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02.09 – Rater Errors

02.09 - Rater Errors
Evaluating someone’s performance is a particular type of a cognitive process. And just like any cognitive process it’s often fraught with biases. And these biases often lead to rater errors. So, I would like for us to discuss some of the most common, prevalent rater errors in performance evaluations. Learn to recognize them, and talk about possible counter measures. Have you ever thought of why so many of us are afraid of flying? If you tell me it’s because it’s dangerous, it’s not a particularly defensible argument, because our odds of dying from falling or in a car accident are substantially higher.
But, even though plane crashes are rare events, they’re so heavily broadcasted by the media, but they’re made very salient, very vivid in our memory. They’re really stuck in our memory. And this helps us understand the availability error, where in making judgements and making decisions, we tend to overemphasize information, that is readily available, recently exposed, vivid, easily retrievable from memory. When applied to assigning performance ratings, what we tend to emphasize is most recent meetings, interactions, projects, and assignments. Or, he really was a star in this last meeting with a customer. Or, she really bombed that last presentation. We’re particularly likely to fall prey to availability errors when we don’t have a systematic record of employees’ performance.
So again I know I’ve said that many times before, but open that text file on your teammates, on your direct reports, you need to evaluate it, and keep track of their performance throughout the entire year. You can also see that the change in performance appraisal systems at many companies now a days, including Accenture, Microsoft, Netflix, where companies are striving for more continuous feedback, more frequent feedback. Then once a year is driven in part by their desire to deal with the availability error.
Leniency error is a situation when some raters have a tendency to inflate ratings. We wanna be liked and we are reluctant to deliver bad news. So I’m gonna inflate everybody’s ratings. I’m gonna give everybody high scores because, in this case, I’m happy, I don’t have to deliver bad news. You’re happy because you’re receiving only good news, and we often have a very happy, and a very dysfunctional team. Distributionally you can see that, in this case, ratings are skewed to the right. Another variant of a distributional error is, the central tendency error, where we tend to rely on the middle range of the scale, and avoid the extremes. We play it safe.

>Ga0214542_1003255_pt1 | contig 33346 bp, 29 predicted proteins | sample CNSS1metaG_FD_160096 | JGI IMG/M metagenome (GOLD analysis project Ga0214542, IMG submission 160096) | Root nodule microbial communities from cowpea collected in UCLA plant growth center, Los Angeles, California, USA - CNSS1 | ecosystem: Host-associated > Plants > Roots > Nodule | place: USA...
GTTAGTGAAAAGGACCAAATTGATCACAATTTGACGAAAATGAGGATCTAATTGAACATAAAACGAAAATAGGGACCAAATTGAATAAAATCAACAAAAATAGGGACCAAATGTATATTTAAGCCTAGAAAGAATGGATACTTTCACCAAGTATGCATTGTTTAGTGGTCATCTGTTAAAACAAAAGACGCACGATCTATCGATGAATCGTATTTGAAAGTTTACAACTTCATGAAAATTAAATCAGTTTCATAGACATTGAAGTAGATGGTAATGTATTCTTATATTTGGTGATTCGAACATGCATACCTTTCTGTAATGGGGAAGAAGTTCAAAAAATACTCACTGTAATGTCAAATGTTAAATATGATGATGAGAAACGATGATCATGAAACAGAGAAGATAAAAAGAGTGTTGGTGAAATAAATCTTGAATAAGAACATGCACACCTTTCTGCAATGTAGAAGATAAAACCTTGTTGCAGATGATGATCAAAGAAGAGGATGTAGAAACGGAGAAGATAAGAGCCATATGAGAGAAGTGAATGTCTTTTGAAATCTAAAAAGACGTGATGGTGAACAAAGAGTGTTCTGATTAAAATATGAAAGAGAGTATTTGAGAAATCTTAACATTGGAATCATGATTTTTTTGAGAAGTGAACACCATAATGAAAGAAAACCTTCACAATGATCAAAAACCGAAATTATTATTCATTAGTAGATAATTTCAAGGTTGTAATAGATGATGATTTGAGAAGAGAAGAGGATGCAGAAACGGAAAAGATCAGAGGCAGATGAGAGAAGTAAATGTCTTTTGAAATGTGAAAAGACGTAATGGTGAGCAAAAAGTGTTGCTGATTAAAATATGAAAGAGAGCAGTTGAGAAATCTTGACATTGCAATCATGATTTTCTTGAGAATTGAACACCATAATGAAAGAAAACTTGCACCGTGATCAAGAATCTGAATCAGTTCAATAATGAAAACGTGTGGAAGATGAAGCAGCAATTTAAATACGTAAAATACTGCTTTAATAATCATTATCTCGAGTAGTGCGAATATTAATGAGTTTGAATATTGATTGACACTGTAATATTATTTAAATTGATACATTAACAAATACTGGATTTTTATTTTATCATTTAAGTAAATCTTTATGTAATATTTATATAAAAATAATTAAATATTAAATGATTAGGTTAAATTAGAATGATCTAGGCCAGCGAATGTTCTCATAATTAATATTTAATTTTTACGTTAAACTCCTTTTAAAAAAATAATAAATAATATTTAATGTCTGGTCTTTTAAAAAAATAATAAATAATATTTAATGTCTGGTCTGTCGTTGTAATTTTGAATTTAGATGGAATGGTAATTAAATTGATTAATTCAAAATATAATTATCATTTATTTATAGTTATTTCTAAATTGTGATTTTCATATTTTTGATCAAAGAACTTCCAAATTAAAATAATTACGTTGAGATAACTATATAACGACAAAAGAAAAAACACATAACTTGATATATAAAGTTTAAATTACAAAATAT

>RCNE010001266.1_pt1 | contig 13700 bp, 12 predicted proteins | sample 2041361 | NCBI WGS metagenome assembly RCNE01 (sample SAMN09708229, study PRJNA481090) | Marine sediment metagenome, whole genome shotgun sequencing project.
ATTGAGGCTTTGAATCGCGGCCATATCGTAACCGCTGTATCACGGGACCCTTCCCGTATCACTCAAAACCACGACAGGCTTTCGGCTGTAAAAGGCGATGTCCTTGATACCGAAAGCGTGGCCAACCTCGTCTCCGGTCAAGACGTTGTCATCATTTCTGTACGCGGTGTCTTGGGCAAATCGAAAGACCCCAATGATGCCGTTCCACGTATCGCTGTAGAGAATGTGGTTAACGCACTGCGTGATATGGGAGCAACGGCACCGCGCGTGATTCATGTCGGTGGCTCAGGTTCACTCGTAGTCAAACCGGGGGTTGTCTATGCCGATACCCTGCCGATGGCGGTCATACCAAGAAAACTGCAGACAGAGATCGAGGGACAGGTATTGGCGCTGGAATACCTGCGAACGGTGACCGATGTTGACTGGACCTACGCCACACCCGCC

As you can see that our scores cluster in the middle. One of the large companies I work with discovered that in their performance appraisals, 95% of their employees were rated between two and four on a five point scale. In one of the business units, out of 300 employees, only one person received the score of five. There could be multiple reasons why managers are reluctant to give extreme scores. They might be reluctant to give really high scores because you might feel that communicates implicit promises to the employee, with respect to their future career progression. People can be reluctant to give really low scores because, again, that’s delivering bad news.
It also comes with extra paperwork, escalation of those cases, developmental plans, and so on. But you can see that both the central tendency error and leniency error are quite problematic, because it makes comparisons among employees extremely difficult. And the consequence of that is that it creates perceptions of inequity where top performers don’t feel adequately differentiated from low performers.
By the way, you can also see that a lot of enthusiasm behind forced curves, forced B rankings, stems from their ability to deal exactly with these two errors, central tendency and leniency.
Attribution error. You may recall that we talked about this in course one, where in evaluating others’ performance, we tend to attribute employee’s poor performance to his or her internal characteristics. You fail because you’re lazy, incompetent, not skilled. So we underestimate the effect of situational constraints, and that creates at least two problems. One is that we can assign needlessly stringent ratings to employees. And secondly our intervention efforts can fail because we’re not addressing the root cause of the problem, we’re not addressing the situational constraints, lack of resources, support from a manager, support from the teammates. Sample size error, what I like to call the faith in small samples.